What happens when animation geeks get the greenlight to produce whatever they want? You get Netflix’s Love, Death and Robots, an anthology series that’s meant to remind viewers that cartoons aren’t just for kids. You’d think that would be a foregone conclusion in 2022, decades after anime has become mainstream, Adult Swim’s irreverent comedies took over dorm rooms, and just about network/streaming platform has their own “edgy” animated series (Arcane and Big Mouth on Netflix, Invincible on Amazon Prime).
Still, it’s all too common to see the medium being diminished. At the Oscars this year, the best animated feature award was introduced as something entirely meant for kids, prompting the filmmakers Phil Lord and Christopher Miller (The Lego Movie, Spider-Man: Into the Spider-Verse), to demand that Hollywood elevate the genre instead. Even Pixar’s library of smart and compelling films still aren’t seen as “adult” stories.
Love, Death and Robots, which just released its third season on Netflix, feels like a crash course in the unlimited storytelling potential of animation. It bounces from a cute entry about robots exploring the remnants of human civilization (the series’ first sequel, 3 Robots: Exit Strategies, written by sci-fi author John Scalzi), to a near-silent, visually lush game of cat and mouse between a deaf soldier and a mythical siren (Jibaro), to a harrowing tale of whalers being boarded by a giant man-eating crab (Bad Traveling, the first animated project directed by series co-creator David Fincher).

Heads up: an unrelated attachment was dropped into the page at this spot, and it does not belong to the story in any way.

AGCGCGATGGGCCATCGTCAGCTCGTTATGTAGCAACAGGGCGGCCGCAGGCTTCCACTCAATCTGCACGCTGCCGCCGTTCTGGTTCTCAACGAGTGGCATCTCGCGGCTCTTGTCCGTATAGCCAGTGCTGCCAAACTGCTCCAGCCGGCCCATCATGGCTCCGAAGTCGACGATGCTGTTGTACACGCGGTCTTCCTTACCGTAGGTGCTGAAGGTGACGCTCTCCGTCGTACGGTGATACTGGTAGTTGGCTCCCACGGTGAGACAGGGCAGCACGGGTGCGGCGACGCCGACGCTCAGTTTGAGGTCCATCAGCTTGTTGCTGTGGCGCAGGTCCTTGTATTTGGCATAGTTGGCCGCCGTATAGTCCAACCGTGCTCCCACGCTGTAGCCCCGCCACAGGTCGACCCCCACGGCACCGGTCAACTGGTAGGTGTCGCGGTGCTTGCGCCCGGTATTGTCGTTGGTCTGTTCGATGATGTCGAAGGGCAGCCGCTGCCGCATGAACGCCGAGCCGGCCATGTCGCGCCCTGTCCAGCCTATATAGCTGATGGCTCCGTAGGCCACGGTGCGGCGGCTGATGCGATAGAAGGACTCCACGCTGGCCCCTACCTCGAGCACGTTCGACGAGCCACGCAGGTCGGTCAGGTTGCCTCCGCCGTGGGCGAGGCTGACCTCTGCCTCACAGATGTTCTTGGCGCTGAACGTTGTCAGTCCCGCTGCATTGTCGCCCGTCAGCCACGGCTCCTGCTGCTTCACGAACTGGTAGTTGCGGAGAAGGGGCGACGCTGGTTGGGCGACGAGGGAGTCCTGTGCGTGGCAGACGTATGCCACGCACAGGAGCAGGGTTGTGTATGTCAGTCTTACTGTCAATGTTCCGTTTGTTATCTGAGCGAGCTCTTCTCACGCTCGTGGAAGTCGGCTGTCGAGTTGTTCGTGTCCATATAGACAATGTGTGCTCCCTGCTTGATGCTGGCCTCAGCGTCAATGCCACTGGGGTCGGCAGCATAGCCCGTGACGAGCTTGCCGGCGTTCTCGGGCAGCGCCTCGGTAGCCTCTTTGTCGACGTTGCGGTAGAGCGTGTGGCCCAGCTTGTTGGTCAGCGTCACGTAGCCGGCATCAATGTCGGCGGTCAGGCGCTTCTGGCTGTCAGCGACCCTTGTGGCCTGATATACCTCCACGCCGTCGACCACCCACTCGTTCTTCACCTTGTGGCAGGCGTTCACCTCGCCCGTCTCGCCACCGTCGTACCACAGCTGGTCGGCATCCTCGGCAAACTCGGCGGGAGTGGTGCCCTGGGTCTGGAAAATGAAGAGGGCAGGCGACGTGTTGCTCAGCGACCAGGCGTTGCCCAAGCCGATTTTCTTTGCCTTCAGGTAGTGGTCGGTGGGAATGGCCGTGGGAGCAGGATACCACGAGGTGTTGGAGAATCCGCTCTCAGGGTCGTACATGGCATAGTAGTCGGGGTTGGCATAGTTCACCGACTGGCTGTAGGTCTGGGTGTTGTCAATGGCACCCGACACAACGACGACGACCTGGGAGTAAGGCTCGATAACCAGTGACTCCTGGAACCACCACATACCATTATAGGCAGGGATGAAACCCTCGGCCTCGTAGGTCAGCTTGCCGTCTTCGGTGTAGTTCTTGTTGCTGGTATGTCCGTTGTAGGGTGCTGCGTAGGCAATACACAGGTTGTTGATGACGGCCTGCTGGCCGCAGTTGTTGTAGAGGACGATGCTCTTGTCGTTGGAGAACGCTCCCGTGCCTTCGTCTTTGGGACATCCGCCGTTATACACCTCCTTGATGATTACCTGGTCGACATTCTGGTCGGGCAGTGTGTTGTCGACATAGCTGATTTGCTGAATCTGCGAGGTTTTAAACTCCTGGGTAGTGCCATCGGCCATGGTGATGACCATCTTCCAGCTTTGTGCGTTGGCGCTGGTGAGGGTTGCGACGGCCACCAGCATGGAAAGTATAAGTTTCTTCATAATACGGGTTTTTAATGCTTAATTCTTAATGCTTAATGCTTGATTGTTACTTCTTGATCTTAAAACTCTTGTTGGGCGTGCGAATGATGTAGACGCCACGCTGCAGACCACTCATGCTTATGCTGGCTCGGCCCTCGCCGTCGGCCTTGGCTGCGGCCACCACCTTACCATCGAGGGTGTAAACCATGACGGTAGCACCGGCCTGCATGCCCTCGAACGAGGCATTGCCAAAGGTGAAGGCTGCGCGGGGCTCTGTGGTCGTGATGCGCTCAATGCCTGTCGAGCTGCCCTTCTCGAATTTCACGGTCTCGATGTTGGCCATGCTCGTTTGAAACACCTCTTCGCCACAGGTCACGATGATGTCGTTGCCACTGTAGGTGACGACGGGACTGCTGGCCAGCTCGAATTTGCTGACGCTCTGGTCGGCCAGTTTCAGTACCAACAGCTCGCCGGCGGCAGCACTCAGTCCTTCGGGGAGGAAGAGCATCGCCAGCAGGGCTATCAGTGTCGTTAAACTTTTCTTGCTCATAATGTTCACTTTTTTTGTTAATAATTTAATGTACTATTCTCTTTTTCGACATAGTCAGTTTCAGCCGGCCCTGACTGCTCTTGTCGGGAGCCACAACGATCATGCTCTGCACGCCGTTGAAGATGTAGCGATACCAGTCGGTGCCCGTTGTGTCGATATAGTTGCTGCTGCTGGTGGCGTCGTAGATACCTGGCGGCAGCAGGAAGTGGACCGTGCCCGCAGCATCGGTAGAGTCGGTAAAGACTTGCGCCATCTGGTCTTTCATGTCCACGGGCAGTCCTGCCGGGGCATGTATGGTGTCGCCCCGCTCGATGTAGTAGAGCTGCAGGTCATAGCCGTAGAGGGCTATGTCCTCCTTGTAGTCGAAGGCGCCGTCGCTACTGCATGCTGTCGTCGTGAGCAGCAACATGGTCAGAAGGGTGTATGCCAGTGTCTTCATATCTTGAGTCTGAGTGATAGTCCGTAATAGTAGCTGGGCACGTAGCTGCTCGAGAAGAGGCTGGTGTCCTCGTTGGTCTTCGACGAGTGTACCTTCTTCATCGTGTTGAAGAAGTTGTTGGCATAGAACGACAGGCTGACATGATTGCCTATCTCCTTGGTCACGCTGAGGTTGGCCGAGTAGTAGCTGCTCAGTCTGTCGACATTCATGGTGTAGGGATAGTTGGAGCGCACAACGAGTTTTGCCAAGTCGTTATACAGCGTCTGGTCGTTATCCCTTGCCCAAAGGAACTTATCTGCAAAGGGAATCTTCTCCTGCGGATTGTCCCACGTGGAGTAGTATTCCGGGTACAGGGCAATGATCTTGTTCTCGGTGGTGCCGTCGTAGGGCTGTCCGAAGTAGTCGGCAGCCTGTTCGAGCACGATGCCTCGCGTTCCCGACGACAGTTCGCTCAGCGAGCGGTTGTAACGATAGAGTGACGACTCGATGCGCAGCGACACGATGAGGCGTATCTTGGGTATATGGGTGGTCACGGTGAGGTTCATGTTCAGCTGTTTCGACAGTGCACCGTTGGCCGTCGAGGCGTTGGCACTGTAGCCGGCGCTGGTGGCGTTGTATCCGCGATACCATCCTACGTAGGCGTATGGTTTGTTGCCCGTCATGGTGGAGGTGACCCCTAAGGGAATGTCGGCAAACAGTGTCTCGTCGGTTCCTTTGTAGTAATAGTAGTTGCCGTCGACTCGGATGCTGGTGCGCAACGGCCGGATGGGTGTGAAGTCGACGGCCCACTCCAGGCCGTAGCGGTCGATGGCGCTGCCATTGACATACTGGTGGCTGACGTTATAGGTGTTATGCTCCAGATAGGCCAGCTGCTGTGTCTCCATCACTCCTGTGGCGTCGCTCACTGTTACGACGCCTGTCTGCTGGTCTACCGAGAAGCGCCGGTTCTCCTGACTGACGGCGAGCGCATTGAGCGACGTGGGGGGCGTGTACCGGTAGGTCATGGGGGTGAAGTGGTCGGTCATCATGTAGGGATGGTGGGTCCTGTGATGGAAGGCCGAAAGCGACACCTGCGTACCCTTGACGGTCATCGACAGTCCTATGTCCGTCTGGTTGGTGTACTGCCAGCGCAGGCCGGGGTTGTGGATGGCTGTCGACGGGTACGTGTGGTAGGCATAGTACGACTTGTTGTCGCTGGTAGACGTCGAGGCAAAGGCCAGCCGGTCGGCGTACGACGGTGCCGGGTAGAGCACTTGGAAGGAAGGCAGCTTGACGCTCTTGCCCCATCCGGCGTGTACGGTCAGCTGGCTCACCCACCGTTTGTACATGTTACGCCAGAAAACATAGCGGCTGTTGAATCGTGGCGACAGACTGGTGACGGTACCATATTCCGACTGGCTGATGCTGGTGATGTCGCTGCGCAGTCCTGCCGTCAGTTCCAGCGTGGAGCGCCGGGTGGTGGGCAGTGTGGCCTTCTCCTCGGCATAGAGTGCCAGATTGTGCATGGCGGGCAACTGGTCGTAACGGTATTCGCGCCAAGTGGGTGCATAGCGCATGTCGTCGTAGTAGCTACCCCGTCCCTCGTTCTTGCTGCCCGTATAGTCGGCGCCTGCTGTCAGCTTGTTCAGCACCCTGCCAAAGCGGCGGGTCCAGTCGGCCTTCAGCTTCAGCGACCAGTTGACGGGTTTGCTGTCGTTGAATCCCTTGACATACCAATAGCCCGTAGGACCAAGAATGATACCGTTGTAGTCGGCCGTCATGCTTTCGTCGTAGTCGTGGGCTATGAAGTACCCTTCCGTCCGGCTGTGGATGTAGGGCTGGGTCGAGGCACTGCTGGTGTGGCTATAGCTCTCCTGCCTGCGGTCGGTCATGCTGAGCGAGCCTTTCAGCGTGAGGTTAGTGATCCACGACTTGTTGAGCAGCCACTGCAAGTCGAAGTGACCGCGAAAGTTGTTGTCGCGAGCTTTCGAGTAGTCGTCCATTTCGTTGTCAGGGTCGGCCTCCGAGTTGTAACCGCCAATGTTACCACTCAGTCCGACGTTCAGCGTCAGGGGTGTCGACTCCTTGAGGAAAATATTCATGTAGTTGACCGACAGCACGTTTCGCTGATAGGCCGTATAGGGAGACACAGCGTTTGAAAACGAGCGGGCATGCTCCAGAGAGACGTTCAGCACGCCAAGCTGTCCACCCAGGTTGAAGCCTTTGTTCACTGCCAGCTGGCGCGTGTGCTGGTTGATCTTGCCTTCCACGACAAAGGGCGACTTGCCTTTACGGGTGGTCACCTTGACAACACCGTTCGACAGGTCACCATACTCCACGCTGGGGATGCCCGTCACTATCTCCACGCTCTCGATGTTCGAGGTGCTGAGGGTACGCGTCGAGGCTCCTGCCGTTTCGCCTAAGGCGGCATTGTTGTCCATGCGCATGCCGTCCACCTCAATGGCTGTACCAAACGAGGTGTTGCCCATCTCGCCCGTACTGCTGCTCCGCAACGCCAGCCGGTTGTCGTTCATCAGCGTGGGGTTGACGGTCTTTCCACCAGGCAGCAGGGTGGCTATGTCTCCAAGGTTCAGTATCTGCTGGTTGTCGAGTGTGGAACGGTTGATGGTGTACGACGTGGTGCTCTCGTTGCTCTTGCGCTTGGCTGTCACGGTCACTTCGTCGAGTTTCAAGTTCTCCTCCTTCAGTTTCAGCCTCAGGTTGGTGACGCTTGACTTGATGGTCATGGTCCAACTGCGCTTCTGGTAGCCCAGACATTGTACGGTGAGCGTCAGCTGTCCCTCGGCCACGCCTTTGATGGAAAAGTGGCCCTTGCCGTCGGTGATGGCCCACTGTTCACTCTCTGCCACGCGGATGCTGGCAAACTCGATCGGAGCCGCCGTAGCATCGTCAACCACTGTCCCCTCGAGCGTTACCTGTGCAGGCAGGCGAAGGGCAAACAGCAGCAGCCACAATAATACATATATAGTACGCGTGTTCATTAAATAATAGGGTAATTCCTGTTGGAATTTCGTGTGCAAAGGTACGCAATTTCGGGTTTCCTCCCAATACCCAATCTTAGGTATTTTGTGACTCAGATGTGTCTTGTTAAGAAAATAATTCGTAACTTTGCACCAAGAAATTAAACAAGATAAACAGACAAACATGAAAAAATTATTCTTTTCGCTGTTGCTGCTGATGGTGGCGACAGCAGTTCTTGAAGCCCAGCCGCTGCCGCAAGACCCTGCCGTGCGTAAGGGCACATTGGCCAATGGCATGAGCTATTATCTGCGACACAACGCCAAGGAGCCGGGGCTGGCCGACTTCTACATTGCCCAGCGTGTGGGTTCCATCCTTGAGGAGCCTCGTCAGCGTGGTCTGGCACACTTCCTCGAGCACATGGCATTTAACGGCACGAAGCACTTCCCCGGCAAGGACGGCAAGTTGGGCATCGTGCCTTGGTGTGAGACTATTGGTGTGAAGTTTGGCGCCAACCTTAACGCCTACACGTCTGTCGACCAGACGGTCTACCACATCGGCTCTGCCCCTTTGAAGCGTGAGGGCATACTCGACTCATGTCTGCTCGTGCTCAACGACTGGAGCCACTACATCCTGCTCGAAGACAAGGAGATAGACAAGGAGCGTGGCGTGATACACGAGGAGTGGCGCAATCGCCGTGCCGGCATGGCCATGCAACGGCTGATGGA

Jennifer Yuh Nelson, supervising director for Love, Death and Robots, tells Engadget that the animation industry has certainly made progress when it comes to telling more mature stories. “Everyone that works in animation has been talking about trying to get more adult things done because it’s [about] the freedom of exploring the whole spectrum of storytelling,” she said. “You’re not trying to do things for a certain age group.”
But, she says, animators were also told the audience for mature projects wasn’t necessarily there. “I think it takes a show like [this] to prove that it can [work], and that makes the whole business and the whole company town basically look around and say, ‘Oh, this is a viable thing that people actually want to see.’”
Series co-creator Tim Miller (Deadpool, Terminator: Dark Fate) also points to the power of video games, which has been telling mature narratives with interactive animation for decades. That’s another industry that was initially seen as toys for kids, but has matured significantly with rich storytelling from indie projects, like Kentucky Route Zero, to big-budget blockbusters like The Last of Us. Games and animation are practically evolving together, with audiences demanding more complex ideas and creators who were raised on earlier generations of those mediums. You don’t get to the excellent Disney+ remake of DuckTales, or Sony’s recent God of War, without a…
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